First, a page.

The melting point (or, rarely, liquefaction point) of a solid is the temperature at which it changes state from solid to liquid at atmospheric pressure. At the melting point the solid and liquid phase exist in equilibrium. The melting point of a substance depends (usually slightly) on pressure and is usually specified at standard pressure. When considered as the temperature of the reverse change from liquid to solid, it is referred to as the freezing point or crystallization point. Because of the ability of some substances to supercool, the freezing point is not considered as a characteristic property of a substance. When the "characteristic freezing point" of a substance is determined, in fact the actual methodology is almost always "the principle of observing the disappearance rather than the formation of ice", that is, the melting point.
A phase transition is the transformation of thermodynamic system from one phase or state of matter to another.
A phase of a thermodynamic system and the states of matter have uniform physical properties.
Semi-solid metal casting (SSM) is a near net shape variant of die casting. The process is used with non-ferrous metals, such as aluminium, copper, and magnesium. The process combines the advantages of casting and forging. The process is named after the fluid property thixotropy, which is the phenomenon that allows this process to work. Simply, thixotropic fluids shear when the material flows, but thicken when standing. The potential for this type of process was first recognized in the early 1970s. There are four different processes: thixocasting, rheocasting, thixomolding, and SIMA.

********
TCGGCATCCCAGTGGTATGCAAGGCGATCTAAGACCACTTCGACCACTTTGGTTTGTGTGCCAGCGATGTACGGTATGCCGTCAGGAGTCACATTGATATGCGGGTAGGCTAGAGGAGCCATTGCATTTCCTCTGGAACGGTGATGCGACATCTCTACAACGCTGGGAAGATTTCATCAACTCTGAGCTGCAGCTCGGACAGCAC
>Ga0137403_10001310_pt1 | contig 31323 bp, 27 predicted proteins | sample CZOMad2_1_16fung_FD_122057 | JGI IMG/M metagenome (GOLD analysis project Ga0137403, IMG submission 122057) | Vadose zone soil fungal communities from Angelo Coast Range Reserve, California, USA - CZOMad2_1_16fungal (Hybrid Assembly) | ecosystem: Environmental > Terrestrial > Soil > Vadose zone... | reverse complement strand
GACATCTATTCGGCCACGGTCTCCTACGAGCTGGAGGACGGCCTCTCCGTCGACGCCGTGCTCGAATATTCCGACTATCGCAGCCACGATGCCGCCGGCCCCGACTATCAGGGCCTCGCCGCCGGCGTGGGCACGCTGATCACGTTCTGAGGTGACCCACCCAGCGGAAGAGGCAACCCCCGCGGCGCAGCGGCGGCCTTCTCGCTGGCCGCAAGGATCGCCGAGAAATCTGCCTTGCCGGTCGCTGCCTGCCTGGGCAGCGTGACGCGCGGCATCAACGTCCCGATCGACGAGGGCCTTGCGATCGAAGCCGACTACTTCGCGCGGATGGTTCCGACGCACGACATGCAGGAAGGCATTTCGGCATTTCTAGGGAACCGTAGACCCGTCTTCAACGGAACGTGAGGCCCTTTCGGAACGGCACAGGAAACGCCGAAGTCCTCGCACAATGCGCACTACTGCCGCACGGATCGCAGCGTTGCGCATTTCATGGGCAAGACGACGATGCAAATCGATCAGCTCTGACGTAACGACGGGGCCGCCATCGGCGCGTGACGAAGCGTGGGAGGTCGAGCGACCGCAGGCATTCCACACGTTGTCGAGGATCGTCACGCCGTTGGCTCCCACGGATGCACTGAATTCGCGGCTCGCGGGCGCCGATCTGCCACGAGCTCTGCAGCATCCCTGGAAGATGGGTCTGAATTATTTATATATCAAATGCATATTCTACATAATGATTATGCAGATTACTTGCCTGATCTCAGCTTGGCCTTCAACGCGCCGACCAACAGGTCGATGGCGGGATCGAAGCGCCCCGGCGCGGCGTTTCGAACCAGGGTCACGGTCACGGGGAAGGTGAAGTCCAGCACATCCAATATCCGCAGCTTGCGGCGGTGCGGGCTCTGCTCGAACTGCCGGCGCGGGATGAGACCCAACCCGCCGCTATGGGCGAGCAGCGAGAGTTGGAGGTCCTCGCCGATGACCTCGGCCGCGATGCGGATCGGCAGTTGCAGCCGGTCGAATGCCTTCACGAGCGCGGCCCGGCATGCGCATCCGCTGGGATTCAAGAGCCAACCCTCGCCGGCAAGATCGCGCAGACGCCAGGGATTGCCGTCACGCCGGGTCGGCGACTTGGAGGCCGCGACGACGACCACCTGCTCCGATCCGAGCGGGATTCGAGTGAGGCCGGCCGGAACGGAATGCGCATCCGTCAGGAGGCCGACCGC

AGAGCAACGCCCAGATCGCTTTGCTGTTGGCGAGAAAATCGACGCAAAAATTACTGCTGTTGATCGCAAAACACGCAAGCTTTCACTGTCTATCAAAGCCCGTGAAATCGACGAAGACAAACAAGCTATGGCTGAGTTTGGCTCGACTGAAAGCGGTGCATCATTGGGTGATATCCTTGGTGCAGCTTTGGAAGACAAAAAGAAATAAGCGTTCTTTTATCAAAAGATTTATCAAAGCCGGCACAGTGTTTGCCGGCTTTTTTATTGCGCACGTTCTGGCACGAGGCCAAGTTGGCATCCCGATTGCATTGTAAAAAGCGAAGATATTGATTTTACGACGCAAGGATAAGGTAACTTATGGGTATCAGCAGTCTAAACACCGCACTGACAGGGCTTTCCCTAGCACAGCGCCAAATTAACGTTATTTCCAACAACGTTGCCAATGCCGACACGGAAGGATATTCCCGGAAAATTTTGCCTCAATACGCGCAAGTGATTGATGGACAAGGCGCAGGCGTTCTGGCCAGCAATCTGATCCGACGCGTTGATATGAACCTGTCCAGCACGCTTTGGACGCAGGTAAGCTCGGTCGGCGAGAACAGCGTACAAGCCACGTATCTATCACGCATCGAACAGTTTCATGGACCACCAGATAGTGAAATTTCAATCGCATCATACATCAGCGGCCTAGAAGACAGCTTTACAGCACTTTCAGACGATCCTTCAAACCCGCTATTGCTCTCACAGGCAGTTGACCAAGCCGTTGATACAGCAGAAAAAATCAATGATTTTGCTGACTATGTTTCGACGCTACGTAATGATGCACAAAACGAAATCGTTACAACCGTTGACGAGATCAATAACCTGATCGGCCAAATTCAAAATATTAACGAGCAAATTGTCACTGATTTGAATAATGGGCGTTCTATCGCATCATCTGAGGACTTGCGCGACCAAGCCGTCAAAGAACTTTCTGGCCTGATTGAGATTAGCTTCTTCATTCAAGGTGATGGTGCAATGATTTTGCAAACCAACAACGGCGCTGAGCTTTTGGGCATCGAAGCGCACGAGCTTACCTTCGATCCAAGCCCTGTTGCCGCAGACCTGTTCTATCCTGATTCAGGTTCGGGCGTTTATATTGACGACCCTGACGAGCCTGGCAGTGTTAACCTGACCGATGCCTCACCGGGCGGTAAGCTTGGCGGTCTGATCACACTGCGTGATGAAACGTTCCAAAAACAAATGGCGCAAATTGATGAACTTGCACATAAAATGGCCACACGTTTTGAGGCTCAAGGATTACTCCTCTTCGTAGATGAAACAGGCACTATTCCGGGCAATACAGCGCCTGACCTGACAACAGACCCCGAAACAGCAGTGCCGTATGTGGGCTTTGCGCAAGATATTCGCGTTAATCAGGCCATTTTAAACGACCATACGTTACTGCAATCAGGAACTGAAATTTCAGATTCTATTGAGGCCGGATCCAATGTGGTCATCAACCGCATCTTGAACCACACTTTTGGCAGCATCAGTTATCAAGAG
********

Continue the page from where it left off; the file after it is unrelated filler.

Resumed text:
SSM is done at a temperature that puts the metal between its liquidus and solidus temperature. Ideally, the metal should be 30 to 65% solid. The metal must have a low viscosity to be usable, and to reach this low viscosity the material needs a globular primary surrounded by the liquid phase. The temperature range possible depends on the material and for aluminum alloys is 5–10 °C, but for narrow melting range copper alloys can be only several tenths of a degree.
Aluminium recycling is the process by which scrap aluminium can be reused in products after its initial production. The process involves simply re-melting the metal, which is far less expensive and energy intensive than creating new aluminium through the electrolysis of aluminium oxide (Al2O3), which must first be mined from bauxite ore and then refined using the Bayer process. Recycling scrap aluminium requires only 5% of the energy used to make new aluminium. For this reason, approximately 31% of all aluminium produced in the United States comes from recycled scrap. Used beverage containers are the largest component of processed aluminum scrap, with most UBC scrap manufactured back into aluminum cans.